Consider liability and your insurance options.
Talk with a certified insurance agent or broker for your area to consider all of your insurance options for your event.
We recommend these two training programs for all convention staffers and event attendees. In the event of a major emergency, it is very helpful to have both convention staff and attendees trained in these two crucial areas.
Consider First Aid and CPR training for all of your staff.
Having the proper training and know how to save a life is important. Getting CPR and First Aid training can mean the difference between life and death.
Take a good, serious look at your cosplay and weapon policies.
Convention cosplay weapon policies vary greatly and are vastly different from event to event. One’s event’s policies may be different from others. We highly recommend every convention and event re-evaluate their weapon policy at least every two years. State and local laws regarding weapons may apply. We recommend you solicit a wide variety of sources inside and outside your convention/event when evaluating this policy.
Have proactive and comprehensive harassment and consent policies.
Successful relationships between conventions and attendees depend on trust. Addressing safety and consent issues will take more than the strong writing of policy and procedures. A culture of safety and good stewardship towards consent and harassment issues should be embraced by management down to the most basic staff member. Doing that will promote a culture of safety and polish a positive environment for all participants. For more info please see our harassment and consent section for convention planners.
Step 4: Consider your staffing levels for any First Aid department/staffers specific to your convention or event.
There is considerable debate about the ideal number of dedicated First Aid staffers. We recommend that every convention and event have some sort of dedicated First Aid department. Having a dedicated First Aid department reduces risk and injuries, increases safety and provides a well-rounded culture of safety and wellness for all attendees and staff. See our recommended First Aid department staffing level page for more info.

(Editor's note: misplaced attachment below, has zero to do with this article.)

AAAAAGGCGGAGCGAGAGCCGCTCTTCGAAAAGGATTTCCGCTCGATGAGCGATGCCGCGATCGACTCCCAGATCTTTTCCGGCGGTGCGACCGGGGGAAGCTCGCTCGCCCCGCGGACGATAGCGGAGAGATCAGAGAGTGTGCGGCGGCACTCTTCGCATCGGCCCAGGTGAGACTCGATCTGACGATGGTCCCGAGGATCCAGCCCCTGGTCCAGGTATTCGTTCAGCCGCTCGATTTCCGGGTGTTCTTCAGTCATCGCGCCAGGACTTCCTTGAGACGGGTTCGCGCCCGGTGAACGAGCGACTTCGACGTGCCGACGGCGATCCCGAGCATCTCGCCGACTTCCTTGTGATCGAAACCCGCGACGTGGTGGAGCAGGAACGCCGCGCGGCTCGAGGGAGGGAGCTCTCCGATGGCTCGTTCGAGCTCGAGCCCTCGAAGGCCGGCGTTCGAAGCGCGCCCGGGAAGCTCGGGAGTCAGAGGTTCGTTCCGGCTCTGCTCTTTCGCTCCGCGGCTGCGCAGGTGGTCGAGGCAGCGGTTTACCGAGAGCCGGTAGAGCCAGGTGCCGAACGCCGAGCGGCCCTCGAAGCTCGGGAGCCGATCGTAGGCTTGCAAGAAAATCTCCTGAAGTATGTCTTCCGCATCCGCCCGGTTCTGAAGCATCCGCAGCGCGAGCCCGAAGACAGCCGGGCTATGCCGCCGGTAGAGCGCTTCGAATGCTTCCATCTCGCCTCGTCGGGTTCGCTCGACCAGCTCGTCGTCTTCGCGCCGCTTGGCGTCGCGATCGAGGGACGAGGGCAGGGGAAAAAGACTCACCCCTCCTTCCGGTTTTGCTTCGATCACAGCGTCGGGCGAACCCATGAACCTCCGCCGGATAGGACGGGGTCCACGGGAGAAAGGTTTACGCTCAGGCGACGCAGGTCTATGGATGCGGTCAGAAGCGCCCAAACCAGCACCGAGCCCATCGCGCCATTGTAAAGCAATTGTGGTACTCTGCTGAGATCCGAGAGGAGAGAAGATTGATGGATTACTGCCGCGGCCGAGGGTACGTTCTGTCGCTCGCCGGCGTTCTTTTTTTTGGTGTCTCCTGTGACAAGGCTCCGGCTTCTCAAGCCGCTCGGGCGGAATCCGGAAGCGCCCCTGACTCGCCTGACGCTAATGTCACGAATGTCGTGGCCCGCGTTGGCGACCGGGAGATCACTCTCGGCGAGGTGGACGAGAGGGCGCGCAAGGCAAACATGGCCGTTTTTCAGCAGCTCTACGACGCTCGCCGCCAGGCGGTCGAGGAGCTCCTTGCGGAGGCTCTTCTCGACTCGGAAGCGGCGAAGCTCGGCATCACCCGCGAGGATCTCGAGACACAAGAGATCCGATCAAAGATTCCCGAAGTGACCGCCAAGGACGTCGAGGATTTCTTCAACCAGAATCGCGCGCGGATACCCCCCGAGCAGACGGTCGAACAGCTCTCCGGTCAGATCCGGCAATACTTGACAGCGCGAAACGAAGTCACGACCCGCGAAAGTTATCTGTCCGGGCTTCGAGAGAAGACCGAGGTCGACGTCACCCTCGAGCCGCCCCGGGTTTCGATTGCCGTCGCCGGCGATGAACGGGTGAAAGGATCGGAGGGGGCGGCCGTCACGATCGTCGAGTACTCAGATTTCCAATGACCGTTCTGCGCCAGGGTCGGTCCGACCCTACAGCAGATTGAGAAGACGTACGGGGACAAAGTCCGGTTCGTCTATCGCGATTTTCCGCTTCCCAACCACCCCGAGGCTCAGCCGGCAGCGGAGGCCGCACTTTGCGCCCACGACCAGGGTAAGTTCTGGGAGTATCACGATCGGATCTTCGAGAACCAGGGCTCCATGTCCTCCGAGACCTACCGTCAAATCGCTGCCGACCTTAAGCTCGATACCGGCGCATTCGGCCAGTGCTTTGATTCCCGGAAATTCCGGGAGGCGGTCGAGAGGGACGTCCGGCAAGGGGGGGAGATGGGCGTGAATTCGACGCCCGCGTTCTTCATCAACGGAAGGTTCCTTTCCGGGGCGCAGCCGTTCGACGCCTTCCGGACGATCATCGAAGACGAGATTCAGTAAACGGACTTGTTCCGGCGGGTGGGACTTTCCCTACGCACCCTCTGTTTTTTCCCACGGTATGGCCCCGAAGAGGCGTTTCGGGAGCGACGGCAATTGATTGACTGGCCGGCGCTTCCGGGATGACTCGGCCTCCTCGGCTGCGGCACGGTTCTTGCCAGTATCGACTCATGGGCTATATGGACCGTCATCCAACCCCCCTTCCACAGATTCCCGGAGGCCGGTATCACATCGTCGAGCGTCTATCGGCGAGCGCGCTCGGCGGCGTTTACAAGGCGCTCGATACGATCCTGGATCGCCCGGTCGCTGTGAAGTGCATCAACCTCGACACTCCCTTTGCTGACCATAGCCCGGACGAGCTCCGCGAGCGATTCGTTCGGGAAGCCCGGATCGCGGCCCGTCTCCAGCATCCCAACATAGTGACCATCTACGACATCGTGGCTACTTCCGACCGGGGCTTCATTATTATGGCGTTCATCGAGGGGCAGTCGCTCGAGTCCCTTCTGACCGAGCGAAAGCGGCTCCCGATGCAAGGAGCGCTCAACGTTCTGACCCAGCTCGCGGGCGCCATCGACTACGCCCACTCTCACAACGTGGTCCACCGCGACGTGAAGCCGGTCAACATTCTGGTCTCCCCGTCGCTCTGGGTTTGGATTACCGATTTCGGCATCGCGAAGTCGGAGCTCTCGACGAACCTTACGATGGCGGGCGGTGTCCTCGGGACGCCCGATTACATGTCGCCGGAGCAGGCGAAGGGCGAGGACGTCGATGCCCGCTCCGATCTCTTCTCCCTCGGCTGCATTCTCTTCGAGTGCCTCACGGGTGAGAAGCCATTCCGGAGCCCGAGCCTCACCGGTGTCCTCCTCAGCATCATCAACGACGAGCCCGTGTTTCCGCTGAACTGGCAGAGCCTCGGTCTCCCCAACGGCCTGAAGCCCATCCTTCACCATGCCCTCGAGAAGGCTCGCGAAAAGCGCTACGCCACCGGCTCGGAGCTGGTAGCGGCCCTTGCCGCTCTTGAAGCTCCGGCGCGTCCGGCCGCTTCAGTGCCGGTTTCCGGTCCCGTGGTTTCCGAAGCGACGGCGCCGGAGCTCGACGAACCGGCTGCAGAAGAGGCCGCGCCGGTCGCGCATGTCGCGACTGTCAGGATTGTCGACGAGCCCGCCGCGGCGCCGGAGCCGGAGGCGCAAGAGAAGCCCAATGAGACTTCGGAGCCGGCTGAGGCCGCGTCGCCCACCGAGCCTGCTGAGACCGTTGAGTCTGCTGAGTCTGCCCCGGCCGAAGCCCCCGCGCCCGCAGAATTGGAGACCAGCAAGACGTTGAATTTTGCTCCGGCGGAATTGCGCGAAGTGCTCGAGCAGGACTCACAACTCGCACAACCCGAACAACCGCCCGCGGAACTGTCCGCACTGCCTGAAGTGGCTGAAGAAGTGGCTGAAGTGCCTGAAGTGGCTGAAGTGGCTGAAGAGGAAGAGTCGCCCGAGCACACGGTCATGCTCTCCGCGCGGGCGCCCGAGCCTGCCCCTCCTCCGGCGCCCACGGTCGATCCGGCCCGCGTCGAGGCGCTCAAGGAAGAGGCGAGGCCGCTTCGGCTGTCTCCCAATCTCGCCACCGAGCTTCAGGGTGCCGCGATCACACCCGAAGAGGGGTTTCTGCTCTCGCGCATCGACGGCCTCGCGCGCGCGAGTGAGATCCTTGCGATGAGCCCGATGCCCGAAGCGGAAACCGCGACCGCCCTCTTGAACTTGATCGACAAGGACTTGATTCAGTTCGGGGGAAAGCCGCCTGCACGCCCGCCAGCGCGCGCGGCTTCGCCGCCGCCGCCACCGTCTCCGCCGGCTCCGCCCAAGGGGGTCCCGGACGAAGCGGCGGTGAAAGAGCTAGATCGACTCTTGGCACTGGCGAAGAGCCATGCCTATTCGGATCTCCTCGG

Lastly, we highly recommend you re-evaluate your emergency plans at least once every two years or when you make any major changes to them.
Join the Make A Plan Coalition.
The Make A Plan Coalition is a broad, voluntary coalition within the nerd and pop culture community working to improve First Aid and safety nationwide through education and outreach to key national stakeholders and public decision makers. The coalition promotes policies and a culture of safety and first aid in North America, with special emphasis on those who are disproportionately impacted. Membership is free and there are many benefits to being a member.
In-depth info for Convention Planners by James Fedora is licensed under a Creative Commons Attribution-ShareAlike 4.0 International License.
Based on a work at http://www.conventionfirstaid.org/conventionrunner/.
Permissions beyond the scope of this license may be available at www.conventionfirstaid.org.